I've been doing this forever - ever since Denali was the description of what became active service pages which became .asp; I remember not getting a job with a building society which became a bank and then bankrupt (and paid for subsequently bust) because 'Who would Change the data in a Browser'

    Well about 1.3% of my taxes paid for incompetent plonkers who made that decision... So maybe he was smarter than I realised and didn't want any audit of his corruption. It still rankles from 30 year ago. Mr.(sarcasm intended) O'Brien you should know about whom I am talking. PS been reading the dox. And the name is a nom de wanker.

    So worry - I am checking and looking and you may be both startled, surprised and (perhaps) terrified by the records I kept.

    Honestly, (like sort of), your best friend (etc...etc... [spot the target]...)

  8. waldo kitty
    Facepalm

    stupid is as stupid does...

    TSSIA...

  9. allthecoolshortnamesweretaken

    Well, if I were a client of Mossack Fonseca I'd be demanding a refund right now.

    Security, yes we've heard of it.

    If I ever should get into serious legal trouble I guess I'd try to explain a thing or several to my lawyer about security, talk to their IT guy(s) (assuming they have one) and insist on a method of communication that is safe-ish - let's face it, that's the best I could realistically hope for. Also, poking around the other guy's lawyer's IT might be an option to consider.

    1. Alan Brown Silver badge

      "Well, if I were a client of Mossack Fonseca I'd be demanding a refund right now."

      Many of the clients are rich enough and sociopathic enough that Mossack Fonseca's partners might decide to go into witness protection programs, en masse.

  10. Anonymous Coward
    Anonymous Coward

    All that (tax free) income

    And no money for proper security.

    1. Anonymous Coward
      Anonymous Coward

      Re: All that (tax free) income

      "Tax free" - but what's the law firm's cut? What's the cost (and risk) of "laundering" that money so you can use it?

      Up to a point, I'd rather pay higher taxes than incompetent lawyers... and beyond that point it's probably a no-win situation. Being rich sounds like a royal pain in the ass.

  11. Destroy All Monsters Silver badge
    Big Brother

    Nice leak, shame about the murkiness

    ‘Who’s funding this?’ CIA & MI5 whistleblowers question credibility of Panama Papers coverage

    Rumors that Soros is behind this one, too? Looks like we are being served a targeted rile-up burger, again.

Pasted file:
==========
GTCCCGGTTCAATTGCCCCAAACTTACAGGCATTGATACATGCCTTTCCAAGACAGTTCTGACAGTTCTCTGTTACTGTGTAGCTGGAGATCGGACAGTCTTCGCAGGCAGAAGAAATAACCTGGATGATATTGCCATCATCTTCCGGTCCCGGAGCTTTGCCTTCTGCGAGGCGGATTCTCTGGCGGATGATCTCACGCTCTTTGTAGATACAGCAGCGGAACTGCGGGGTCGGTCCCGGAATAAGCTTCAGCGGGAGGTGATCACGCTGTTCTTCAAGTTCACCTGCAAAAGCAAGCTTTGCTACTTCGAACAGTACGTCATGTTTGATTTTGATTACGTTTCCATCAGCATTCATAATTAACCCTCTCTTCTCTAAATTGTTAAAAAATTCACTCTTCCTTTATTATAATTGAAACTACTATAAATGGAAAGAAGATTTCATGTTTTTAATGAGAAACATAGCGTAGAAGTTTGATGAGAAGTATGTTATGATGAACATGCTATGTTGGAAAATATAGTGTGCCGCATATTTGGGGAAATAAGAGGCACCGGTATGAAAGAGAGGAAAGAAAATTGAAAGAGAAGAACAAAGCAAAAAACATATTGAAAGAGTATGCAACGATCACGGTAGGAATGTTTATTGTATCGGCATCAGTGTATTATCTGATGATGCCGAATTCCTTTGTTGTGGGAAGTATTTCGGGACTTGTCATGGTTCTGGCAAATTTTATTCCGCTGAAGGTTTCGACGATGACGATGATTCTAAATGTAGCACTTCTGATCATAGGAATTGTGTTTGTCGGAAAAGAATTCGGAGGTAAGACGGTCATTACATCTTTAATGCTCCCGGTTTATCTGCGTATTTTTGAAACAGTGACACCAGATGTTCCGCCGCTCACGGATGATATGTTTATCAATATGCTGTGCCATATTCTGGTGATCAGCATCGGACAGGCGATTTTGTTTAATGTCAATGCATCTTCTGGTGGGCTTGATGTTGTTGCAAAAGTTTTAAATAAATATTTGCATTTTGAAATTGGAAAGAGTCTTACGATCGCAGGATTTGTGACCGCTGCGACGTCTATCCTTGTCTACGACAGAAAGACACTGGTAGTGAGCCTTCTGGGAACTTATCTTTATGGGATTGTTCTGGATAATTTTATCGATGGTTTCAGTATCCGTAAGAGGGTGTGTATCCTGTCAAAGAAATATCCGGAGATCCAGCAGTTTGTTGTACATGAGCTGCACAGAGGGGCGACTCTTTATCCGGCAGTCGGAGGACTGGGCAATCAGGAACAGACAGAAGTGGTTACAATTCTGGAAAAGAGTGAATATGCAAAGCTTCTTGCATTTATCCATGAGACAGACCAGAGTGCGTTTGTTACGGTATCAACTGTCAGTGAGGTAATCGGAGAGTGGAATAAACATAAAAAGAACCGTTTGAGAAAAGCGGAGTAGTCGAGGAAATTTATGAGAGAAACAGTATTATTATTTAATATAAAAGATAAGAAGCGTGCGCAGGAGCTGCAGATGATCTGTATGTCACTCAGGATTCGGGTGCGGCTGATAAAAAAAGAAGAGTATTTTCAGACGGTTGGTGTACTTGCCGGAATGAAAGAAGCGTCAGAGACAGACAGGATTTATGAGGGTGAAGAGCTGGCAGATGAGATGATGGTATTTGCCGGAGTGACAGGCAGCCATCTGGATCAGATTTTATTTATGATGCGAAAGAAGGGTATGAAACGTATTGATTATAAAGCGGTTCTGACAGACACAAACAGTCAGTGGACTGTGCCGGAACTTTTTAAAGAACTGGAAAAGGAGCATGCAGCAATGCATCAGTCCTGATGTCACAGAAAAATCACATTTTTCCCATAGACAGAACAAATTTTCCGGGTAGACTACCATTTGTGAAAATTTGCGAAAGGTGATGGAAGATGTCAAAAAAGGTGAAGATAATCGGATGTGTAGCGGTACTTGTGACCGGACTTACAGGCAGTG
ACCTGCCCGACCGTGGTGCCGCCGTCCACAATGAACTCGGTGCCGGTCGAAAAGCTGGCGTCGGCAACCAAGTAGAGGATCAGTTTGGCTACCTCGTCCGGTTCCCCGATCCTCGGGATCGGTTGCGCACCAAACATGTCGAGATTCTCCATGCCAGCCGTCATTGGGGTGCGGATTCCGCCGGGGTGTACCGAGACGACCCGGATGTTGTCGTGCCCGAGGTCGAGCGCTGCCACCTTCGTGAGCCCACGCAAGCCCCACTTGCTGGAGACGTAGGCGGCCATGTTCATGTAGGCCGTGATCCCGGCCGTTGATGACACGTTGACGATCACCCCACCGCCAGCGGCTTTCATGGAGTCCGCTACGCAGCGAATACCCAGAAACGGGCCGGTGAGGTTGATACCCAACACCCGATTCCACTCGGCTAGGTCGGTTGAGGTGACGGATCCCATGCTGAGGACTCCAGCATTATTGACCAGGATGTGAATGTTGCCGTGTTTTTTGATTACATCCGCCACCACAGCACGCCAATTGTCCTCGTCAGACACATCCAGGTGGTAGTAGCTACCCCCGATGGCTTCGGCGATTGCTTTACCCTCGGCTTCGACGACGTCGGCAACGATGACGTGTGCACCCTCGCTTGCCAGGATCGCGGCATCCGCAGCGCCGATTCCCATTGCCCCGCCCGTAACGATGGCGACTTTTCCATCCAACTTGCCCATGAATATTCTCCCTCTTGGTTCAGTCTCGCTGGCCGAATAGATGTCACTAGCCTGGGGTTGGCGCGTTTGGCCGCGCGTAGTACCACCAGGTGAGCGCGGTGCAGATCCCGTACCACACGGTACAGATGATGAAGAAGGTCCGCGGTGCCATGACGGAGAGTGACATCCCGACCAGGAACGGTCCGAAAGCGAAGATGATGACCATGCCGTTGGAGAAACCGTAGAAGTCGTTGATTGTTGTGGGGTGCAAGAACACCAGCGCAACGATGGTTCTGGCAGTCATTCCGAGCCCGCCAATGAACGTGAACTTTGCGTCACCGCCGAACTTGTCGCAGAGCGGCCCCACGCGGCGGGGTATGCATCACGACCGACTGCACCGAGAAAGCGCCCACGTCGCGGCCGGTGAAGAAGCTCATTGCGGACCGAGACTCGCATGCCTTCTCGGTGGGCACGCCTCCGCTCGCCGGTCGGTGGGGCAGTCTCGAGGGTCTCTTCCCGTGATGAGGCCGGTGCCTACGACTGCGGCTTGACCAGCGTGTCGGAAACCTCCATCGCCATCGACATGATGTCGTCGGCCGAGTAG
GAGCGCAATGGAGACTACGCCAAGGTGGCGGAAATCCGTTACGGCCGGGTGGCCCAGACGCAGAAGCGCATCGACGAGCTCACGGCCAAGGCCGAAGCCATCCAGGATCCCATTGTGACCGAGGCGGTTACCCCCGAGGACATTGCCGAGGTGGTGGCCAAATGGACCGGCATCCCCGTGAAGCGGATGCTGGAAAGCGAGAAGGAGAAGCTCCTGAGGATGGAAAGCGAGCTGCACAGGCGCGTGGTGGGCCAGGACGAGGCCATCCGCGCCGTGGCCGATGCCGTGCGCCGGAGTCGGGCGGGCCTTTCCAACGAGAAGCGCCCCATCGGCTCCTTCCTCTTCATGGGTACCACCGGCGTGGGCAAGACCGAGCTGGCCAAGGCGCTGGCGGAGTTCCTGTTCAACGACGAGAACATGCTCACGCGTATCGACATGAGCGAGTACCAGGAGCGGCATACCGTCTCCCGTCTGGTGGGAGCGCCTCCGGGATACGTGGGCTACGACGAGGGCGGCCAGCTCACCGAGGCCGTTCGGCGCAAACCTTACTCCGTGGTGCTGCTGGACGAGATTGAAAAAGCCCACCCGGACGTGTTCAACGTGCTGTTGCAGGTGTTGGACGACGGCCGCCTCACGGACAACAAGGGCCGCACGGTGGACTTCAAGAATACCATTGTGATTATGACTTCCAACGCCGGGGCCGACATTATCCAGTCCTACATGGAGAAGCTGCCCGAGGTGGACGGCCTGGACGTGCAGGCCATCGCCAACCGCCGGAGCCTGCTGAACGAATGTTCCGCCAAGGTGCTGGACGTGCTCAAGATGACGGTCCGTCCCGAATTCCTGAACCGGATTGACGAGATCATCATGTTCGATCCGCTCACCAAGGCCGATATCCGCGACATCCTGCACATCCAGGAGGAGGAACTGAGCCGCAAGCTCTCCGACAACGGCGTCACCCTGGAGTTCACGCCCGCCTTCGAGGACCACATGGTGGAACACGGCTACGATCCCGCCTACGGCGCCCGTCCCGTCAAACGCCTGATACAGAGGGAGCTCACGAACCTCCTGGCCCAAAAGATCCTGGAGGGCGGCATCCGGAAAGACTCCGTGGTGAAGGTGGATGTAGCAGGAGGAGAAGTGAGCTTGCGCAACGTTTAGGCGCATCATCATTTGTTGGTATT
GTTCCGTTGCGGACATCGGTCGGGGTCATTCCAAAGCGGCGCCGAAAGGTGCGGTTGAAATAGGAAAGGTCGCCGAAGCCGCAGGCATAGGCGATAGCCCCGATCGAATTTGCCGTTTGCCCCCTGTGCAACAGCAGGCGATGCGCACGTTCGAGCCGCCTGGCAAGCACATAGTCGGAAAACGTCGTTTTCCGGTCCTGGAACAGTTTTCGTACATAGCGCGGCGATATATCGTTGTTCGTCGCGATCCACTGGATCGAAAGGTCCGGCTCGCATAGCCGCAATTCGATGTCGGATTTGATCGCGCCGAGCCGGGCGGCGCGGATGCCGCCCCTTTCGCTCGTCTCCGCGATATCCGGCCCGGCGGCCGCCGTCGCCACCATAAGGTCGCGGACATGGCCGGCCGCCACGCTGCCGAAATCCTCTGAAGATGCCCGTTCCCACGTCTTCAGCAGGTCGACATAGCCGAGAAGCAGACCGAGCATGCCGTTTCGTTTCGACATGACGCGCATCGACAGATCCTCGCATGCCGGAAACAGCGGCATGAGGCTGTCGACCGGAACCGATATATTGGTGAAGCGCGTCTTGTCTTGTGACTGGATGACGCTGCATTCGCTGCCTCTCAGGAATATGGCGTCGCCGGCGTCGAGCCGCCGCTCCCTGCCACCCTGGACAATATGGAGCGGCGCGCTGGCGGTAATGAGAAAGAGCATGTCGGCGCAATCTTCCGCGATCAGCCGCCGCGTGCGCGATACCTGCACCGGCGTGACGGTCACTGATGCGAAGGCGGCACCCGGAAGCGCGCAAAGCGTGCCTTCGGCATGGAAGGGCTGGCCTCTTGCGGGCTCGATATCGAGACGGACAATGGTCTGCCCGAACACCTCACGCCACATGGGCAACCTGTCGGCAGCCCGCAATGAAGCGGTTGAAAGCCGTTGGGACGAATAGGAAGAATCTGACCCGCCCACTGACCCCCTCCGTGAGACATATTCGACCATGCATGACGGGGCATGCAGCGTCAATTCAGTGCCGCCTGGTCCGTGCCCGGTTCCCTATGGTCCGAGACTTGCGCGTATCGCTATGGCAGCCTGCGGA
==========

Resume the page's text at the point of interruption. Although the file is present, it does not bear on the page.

US government, Soros funded Panama Papers to attack Putin – WikiLeaks

  12. Velv
    Headmaster

    Drupal 7.23 had major issues and Drupal 7.32 was the fix.

    OK, it's utter pedantry, but I do wish software authors would look carefully at the version numbers they release, and if the numbers are close (e.g. easily transposed like the above) then increment to another number to avoid potential confusion. This is not the only example I've seen recently where similar version numbers caused much head scratching.

  13. Anonymous Coward
    Anonymous Coward

    This is one of those times

    when a security breach is beneficial for the public at large.

  14. Destroy All Monsters Silver badge
    Gimp

    Another Doubting Thomas says

    Uncle Shmuel Points Fingers (Aka “Panama Papers”)

    To use a KGB expression the CIA’s “ears are clearly sticking out” in this strategic PSYOP who point is very obvious: to jump on the Wikileaks bandwagon and create a little “imperial wikileaks” in the hope to be taken as seriously as the real thing.

    ...

    Some might wonder if those documents are true and, if yes, how the CIA, or some OGA, could have come across these very “sensitive” files? Simple.

    For many years already the US government has been using its influence to get all the main financial centers of the world under its control. Some countries, such as Switzerland, have simply bullied in giving up their traditionally secretive banking practices, while banks were infiltrated by US agents and spies. The grand plan is simple: to take control of all the money flow worldwide. You want to bank “safe”? You better do it in the USA or else…

    Now look at the James Henry quote reported by the NYT above: “we have an onshore haven industry in the U.S. that is as secretive as anywhere”. Get that? What this means is this: “If you want to hide money, that’s fine with us, but only as long as you hide it with us“. It’s that simple. And, of course, if you want your money safe, you better not disobey Uncle Shmuel because he can take it anytime he wants. Elegant, simple, effective. Beautiful, really.

    The truth is that while the US intelligence community is rather incompetent, especially in HUMINT, the US control of the financial movements worldwide is nothing short of superb, especially in region of the world already controlled by the USA (such as Panama) or with banks with a long history of corruption and shady activities (Deutsche Bank, HSBC).

  15. Anonymous Coward
    Anonymous Coward

    Seems to me like the perfect storm.

    Vulnerable Wordpress Plugin

    Bad Network design

    Lacking proper firewall protection

    Drupal vulnerability not patched

    This was like a virgin honeypot surrounded by a hungry bee - a lesson to all

    peter ogilvie

    cellweb.co.uk